Perrudja is a Bildungsroman-ish novel about a character called Perrudja. Perrudja is an anti-hero, or as his wife says at the end: a “not-hero”. The book does not chronicle his exploits, it shows him making sense of the world, and at the same time, the novel itself uses him to make sense of its own world. The way it does that is by using all the means that precocious, makin’-it-new modernism had to offer. Perrudja is a novel of many voices and traditions. Unexpectedly, for a playwright, these voices do not include an array of different human voices, no demotic speech ‘a la Joyce et al. Instead, Jahnn digs deep into the coffers of literature and culture and constructs a mosaic of language. There are mythical passages, modern short stories, folk tales, Jahnn is equally adept at levity and gravitas, he can write a chapter about a Babylonian king in almost Lutherian style and shine, and a small Kafkaesque story about a lost boy and dazzle. All these are interwoven with the main story, they both comment upon the story and are commented upon again by the main story.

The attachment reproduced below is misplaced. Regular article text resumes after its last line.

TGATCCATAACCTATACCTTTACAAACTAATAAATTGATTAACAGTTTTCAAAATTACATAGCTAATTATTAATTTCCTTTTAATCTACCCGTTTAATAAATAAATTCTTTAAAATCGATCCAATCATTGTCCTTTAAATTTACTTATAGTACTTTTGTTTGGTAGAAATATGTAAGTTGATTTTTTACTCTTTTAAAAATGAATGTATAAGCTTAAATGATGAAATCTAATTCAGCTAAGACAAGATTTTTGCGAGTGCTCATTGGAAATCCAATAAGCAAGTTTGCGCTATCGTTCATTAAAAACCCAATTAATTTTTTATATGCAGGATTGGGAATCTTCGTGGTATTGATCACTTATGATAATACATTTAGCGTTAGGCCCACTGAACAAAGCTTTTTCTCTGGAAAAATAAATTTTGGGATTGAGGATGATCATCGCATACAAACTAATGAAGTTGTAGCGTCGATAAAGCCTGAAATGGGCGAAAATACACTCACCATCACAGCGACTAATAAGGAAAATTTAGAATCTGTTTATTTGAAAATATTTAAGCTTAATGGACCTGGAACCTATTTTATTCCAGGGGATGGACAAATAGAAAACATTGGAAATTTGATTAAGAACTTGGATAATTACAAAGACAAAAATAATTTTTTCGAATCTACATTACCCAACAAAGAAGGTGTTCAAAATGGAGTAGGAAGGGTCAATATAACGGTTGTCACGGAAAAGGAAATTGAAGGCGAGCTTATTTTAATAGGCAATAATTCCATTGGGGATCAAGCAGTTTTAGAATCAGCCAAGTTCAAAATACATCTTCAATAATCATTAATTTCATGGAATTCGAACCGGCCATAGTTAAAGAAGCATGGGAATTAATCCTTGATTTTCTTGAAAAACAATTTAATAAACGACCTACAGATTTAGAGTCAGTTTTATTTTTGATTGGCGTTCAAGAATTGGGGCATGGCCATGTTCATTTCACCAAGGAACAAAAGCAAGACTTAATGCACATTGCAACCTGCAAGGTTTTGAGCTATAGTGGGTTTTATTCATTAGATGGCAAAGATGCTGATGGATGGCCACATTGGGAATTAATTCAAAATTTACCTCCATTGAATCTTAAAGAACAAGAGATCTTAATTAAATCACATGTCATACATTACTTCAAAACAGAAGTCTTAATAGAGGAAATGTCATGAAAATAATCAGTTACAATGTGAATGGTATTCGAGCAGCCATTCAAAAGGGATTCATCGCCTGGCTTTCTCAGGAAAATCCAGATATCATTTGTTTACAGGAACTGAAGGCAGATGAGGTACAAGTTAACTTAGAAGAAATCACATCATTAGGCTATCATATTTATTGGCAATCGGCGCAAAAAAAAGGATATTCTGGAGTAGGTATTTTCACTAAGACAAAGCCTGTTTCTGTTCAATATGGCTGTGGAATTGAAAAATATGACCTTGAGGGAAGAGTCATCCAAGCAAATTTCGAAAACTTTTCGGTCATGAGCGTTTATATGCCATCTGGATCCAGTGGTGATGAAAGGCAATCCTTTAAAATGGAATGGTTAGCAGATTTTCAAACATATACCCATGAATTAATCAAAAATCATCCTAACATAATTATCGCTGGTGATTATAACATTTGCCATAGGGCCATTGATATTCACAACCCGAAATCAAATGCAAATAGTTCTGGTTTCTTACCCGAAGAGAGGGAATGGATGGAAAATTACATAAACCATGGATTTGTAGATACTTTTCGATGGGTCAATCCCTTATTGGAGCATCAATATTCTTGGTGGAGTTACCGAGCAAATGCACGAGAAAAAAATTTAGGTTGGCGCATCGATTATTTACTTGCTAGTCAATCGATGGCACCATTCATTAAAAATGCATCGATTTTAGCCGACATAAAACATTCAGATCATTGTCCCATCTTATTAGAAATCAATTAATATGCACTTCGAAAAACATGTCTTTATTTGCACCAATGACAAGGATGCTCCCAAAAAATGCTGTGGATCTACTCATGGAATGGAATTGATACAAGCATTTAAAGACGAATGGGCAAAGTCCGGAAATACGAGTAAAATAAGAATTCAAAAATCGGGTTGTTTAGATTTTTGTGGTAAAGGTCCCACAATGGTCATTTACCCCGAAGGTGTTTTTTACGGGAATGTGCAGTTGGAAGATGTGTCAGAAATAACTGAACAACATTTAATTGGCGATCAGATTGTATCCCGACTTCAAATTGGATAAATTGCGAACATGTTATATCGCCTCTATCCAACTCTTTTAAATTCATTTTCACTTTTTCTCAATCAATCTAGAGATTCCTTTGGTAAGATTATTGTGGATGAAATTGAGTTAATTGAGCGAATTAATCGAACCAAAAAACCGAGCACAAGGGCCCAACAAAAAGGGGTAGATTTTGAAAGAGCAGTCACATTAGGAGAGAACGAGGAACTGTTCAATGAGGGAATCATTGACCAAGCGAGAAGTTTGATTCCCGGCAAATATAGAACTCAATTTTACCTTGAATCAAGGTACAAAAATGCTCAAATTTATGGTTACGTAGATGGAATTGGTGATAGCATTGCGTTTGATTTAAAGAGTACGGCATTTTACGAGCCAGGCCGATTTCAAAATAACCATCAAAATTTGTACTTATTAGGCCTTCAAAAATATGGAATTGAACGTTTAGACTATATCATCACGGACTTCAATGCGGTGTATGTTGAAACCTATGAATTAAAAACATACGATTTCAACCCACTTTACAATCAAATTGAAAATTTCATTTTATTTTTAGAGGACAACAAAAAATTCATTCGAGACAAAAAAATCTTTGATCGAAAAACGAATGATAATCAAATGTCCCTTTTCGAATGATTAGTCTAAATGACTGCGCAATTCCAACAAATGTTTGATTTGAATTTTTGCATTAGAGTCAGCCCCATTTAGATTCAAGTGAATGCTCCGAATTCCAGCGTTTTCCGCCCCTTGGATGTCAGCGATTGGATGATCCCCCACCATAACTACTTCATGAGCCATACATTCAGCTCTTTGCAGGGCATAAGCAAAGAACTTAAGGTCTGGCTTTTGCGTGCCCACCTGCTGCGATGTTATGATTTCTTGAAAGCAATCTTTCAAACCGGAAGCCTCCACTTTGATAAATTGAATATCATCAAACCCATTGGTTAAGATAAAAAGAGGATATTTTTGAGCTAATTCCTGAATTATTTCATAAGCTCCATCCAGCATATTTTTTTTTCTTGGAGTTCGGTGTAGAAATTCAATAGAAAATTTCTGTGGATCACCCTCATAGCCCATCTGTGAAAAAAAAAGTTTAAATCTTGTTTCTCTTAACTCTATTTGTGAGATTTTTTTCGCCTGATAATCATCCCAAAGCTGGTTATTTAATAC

And throning above it all is Jahnn’s authorial voice, which is both visceral & direct and aloof & heavy. Jahnn can lead you through a Norwegian wood, making you afraid of the cold and the animals therein; he can make your spine tingle upon hearing the screams of hungry horses in a stable; he can make you feel the pain of illicit sexual desire and the mortification at being not merely turned down, but being violated and humiliated by the man you want. Reading this novel you feel that nothing is out of reach of Jahnn. This is, of course, one reason why people did not take to it: it can be overpowering, this is a novel about everything, it contains at least five different books, among them a treatise about economics and one about myth. Oh, and sheet music. In many ways, this is a ‘typical’ modernist novel, a project along the lines of the Cantos, Pound’s attempt to “write paradise”; even its fragmented nature, due to the aborted second part, fits the pattern. Much of the appeal of works such as the Cantos will also appeal to the reader of Perrudja, but this novel is far more than just a grandstanding attempt to capture mankind in a fictional maze.